The 3 minutes of pullups were frustrating, as I was only able to perform one at a time. All I could think about was my goal to perform 10 consecutive and the fact that I have not been training for it as diligently as I should be and that is why it was so hard. Mind games!

All in all, I am pleased. 

The bottomline

I did better than I thought I would. A lesson to be kind to myself.

Is shoveling snow a workout?

We have seen quite a bit of snow in the United States in the last few days. Big snow out East – burying cars and closing down full states. Here in Minnesota, we had maybe 6 inches already today and there is more to come. All this snow requires snow removal – arms and hands, shovels, brooms, and snow blowers. You bundle up to go to work – you come back inside huffing and puffing and a bit sweaty. You feel, “I got my workout in for today.” Snow removal – of any and all forms – is physical activity, but NOT a workout nor exercise. You see, all exercise is physical activity, but not all physical activity is exercise.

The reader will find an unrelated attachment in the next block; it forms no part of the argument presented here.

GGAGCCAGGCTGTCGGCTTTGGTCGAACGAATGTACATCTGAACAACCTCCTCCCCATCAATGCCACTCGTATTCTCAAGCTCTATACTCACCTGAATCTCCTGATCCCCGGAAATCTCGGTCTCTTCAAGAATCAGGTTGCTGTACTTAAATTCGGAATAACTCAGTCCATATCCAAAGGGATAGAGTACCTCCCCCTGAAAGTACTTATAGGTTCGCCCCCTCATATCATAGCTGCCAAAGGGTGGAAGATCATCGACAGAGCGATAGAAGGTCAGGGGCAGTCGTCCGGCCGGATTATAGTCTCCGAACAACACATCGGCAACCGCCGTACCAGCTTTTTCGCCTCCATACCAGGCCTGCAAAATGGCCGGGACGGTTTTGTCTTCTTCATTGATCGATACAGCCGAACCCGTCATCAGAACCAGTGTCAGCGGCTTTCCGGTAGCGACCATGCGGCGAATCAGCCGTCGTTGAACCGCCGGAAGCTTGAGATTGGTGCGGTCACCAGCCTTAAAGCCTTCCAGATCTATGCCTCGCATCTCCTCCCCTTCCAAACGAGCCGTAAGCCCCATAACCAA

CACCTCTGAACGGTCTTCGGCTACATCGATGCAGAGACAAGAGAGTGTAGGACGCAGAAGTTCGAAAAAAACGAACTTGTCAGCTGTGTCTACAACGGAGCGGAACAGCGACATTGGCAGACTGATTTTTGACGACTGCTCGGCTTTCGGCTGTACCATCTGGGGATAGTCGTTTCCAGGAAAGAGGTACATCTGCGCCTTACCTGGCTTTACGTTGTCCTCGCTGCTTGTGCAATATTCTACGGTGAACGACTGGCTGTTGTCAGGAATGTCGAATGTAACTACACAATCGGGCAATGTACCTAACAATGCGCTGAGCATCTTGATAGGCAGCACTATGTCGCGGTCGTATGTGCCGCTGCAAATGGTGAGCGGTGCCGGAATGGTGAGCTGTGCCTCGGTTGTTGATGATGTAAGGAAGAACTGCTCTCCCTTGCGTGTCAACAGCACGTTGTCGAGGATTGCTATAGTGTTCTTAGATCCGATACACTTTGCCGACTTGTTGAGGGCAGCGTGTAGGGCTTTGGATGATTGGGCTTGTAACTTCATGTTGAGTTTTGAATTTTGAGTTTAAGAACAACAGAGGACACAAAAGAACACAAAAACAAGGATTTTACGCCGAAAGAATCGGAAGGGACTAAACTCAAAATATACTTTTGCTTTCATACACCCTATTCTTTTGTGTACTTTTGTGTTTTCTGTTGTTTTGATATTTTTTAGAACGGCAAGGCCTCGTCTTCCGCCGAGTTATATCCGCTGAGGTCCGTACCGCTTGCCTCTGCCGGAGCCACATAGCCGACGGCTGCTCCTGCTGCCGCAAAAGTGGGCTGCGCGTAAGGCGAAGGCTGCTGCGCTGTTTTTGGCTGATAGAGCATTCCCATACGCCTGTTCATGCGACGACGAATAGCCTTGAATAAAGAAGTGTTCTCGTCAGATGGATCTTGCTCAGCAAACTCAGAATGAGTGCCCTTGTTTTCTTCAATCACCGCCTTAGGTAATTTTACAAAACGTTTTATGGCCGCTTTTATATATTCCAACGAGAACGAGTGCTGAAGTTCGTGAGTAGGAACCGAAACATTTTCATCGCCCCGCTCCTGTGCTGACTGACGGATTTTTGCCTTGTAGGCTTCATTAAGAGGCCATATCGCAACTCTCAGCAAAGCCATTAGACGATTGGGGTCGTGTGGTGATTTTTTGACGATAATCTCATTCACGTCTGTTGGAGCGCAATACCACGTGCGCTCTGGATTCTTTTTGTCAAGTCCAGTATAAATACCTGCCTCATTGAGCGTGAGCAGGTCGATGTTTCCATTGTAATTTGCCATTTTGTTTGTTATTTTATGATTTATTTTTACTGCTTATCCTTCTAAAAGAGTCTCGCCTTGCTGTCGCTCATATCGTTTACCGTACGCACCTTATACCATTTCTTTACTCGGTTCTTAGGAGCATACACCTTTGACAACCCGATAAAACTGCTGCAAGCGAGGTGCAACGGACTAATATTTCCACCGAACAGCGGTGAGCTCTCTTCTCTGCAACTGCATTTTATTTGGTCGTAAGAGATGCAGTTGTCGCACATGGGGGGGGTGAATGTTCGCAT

Part of the problem with today’s culture is that we falsely promote any physical activity as exercise or equivalent to working out. Similar to shoveling, walking is not a workout either. These are physical activities and best classified as ADLs (i.e., active daily living). NOTE: When individuals are sedentary, they must increase physical activity slowly and progressively. If someone is severely deconditioned, a walk may be a workout. However, these individuals progress quickly and a walk as a workout will not last long. And while you will burn more calories by increasing your ADLs than when doing nothing at all, without workouts, health and fitness improvements will be minimal to nonexistent.